Geothermal heat pumps are great, but do they have a history of reliability and performance? We could just say, “Yep.” That’s kind of unsatisfying though. What would be better is if we gave you a brief geothermal heat pump history lesson.
So, let’s do that.
Your Brief Geothermal Heat Pump History Lesson
Heat pump technology, generally speaking, has been around for a while. How long is ‘a while’? The great English scientist, Lord Kelvin, hypothesized how a heat pump might work way back in 1853. He never got around to actually building one though.
The world didn’t have to wait long. The first functional heat pump would pop up in Austria in 1855. As well as being blessed with the most Germanic name in history, Peter Ritter von Rittinger used that first heat pump to dry salt out of marshes. Sure, it sounds weird, but salt was a big commodity back then.
I hope it was anyway. Herr Von Rittinger was using cutting edge tech to get to it.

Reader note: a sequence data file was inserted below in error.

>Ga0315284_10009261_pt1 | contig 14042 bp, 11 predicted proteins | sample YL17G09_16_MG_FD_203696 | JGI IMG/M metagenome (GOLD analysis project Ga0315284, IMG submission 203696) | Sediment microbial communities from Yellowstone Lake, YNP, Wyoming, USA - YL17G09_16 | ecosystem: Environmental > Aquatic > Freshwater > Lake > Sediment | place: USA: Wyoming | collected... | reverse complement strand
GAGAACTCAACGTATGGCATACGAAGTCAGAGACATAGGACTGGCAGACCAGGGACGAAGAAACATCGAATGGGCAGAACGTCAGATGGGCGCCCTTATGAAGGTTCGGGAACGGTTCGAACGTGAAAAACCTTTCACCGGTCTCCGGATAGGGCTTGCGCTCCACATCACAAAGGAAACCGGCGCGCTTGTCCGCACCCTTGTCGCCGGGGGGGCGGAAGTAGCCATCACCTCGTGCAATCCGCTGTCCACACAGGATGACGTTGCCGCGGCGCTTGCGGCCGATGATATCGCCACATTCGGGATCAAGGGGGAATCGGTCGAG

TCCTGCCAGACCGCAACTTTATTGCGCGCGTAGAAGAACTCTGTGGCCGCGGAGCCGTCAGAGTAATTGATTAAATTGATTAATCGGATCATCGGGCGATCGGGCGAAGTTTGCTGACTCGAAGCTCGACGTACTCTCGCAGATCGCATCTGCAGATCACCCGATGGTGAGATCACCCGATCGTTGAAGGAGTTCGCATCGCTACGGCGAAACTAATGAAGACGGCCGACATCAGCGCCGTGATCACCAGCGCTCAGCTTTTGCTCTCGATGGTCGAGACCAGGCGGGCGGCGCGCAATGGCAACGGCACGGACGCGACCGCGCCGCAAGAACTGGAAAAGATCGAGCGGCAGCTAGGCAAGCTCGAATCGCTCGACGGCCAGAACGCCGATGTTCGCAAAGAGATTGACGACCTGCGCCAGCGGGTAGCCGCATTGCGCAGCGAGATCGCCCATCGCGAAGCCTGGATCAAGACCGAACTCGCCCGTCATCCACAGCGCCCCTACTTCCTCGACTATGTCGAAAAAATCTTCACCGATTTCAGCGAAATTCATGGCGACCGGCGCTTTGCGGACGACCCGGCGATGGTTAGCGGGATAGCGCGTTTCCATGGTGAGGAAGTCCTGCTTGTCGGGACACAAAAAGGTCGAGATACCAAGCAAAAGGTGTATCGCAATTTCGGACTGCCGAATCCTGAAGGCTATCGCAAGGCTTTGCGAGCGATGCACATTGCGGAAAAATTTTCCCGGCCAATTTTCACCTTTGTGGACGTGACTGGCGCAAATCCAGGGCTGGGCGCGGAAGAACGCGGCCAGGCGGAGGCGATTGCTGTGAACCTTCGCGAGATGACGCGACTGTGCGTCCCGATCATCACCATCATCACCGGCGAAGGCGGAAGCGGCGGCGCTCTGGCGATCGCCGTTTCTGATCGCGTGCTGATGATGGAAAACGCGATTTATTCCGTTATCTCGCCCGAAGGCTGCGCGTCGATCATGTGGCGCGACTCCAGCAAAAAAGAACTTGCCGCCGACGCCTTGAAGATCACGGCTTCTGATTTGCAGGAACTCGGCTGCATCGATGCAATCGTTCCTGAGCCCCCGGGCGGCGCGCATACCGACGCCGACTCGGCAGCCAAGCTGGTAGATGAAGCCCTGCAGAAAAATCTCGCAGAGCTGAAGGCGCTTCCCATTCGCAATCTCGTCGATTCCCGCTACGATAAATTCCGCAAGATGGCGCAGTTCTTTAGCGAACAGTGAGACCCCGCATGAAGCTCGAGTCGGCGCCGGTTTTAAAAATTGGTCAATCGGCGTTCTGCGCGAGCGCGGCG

And that’s our brief geothermal heat pump history!
After 1855, there is a long lull in heat pump development. Willis Carrier would invent the first conventional air conditioner, basically a heat pump, in the early 20th century, but WWI and WWII put a real crimp on R&D dollars.
Finally, in the late 1940’s, Robert C. Webber designed and built the first ground-source (aka geothermal) heat pump. By 1946, a commercial unit, the first of its kind, was running in the Commonwealth Building in Portland, Oregon.
Geothermal technology was finally here to stay, right?
Conventional air conditioners of the era had horrible efficiency by modern standards, but it didn’t matter. Electricity cost almost nothing, and fuel-oil for winter heating was cheap. There was minimal financial incentive to invest in geothermal.
As you’re almost certainly aware, this state of affairs did not endure. The various oil crises of the 1970’s drove energy efficiency efforts around the world. The first wide-scale use of geothermal systems started in Sweden shortly thereafter. Sweden’s cold winter weather made geothermal an ideal HVAC solution. The technology spread to the rest of Europe from there.
Today, geothermal heat pump systems continue to grow in popularity. There are two main drivers: increasing energy costs and an increasing public desire for energy conservation. Approximately 80,000 new geothermal heat pump systems are installed in the United States every year, and the trend shows no sign of decline anytime soon.
And there is your brief geothermal heat pump history.
You’re quite welcome.